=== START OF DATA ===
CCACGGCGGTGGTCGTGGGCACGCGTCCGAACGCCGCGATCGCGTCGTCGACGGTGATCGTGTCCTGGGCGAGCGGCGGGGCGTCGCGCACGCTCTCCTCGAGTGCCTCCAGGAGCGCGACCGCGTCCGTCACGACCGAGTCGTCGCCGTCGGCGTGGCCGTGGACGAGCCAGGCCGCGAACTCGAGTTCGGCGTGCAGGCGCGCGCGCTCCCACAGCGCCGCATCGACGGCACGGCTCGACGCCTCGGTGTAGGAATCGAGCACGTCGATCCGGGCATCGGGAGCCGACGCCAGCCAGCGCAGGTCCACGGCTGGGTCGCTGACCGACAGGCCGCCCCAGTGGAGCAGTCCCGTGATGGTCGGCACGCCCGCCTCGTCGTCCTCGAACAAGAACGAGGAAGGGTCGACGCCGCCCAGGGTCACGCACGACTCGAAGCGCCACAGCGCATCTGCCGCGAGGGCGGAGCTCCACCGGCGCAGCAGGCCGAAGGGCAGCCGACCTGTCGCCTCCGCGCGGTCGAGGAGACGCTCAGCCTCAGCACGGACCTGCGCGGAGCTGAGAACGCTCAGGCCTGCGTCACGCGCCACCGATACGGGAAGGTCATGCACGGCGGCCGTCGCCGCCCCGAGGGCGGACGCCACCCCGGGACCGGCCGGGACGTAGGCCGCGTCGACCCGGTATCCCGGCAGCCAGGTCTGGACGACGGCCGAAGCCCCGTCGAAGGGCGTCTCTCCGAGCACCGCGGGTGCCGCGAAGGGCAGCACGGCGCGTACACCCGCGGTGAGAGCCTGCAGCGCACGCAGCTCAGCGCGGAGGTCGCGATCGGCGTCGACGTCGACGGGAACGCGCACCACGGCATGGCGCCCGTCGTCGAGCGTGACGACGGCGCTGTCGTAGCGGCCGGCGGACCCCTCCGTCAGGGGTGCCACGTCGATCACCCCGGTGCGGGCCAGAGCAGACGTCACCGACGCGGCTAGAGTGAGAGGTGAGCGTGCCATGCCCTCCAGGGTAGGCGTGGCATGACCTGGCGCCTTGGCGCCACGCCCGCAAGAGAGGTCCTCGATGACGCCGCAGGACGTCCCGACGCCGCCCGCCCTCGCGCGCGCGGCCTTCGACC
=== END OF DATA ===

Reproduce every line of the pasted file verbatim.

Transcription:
CCACGGCGGTGGTCGTGGGCACGCGTCCGAACGCCGCGATCGCGTCGTCGACGGTGATCGTGTCCTGGGCGAGCGGCGGGGCGTCGCGCACGCTCTCCTCGAGTGCCTCCAGGAGCGCGACCGCGTCCGTCACGACCGAGTCGTCGCCGTCGGCGTGGCCGTGGACGAGCCAGGCCGCGAACTCGAGTTCGGCGTGCAGGCGCGCGCGCTCCCACAGCGCCGCATCGACGGCACGGCTCGACGCCTCGGTGTAGGAATCGAGCACGTCGATCCGGGCATCGGGAGCCGACGCCAGCCAGCGCAGGTCCACGGCTGGGTCGCTGACCGACAGGCCGCCCCAGTGGAGCAGTCCCGTGATGGTCGGCACGCCCGCCTCGTCGTCCTCGAACAAGAACGAGGAAGGGTCGACGCCGCCCAGGGTCACGCACGACTCGAAGCGCCACAGCGCATCTGCCGCGAGGGCGGAGCTCCACCGGCGCAGCAGGCCGAAGGGCAGCCGACCTGTCGCCTCCGCGCGGTCGAGGAGACGCTCAGCCTCAGCACGGACCTGCGCGGAGCTGAGAACGCTCAGGCCTGCGTCACGCGCCACCGATACGGGAAGGTCATGCACGGCGGCCGTCGCCGCCCCGAGGGCGGACGCCACCCCGGGACCGGCCGGGACGTAGGCCGCGTCGACCCGGTATCCCGGCAGCCAGGTCTGGACGACGGCCGAAGCCCCGTCGAAGGGCGTCTCTCCGAGCACCGCGGGTGCCGCGAAGGGCAGCACGGCGCGTACACCCGCGGTGAGAGCCTGCAGCGCACGCAGCTCAGCGCGGAGGTCGCGATCGGCGTCGACGTCGACGGGAACGCGCACCACGGCATGGCGCCCGTCGTCGAGCGTGACGACGGCGCTGTCGTAGCGGCCGGCGGACCCCTCCGTCAGGGGTGCCACGTCGATCACCCCGGTGCGGGCCAGAGCAGACGTCACCGACGCGGCTAGAGTGAGAGGTGAGCGTGCCATGCCCTCCAGGGTAGGCGTGGCATGACCTGGCGCCTTGGCGCCACGCCCGCAAGAGAGGTCCTCGATGACGCCGCAGGACGTCCCGACGCCGCCCGCCCTCGCGCGCGCGGCCTTCGACC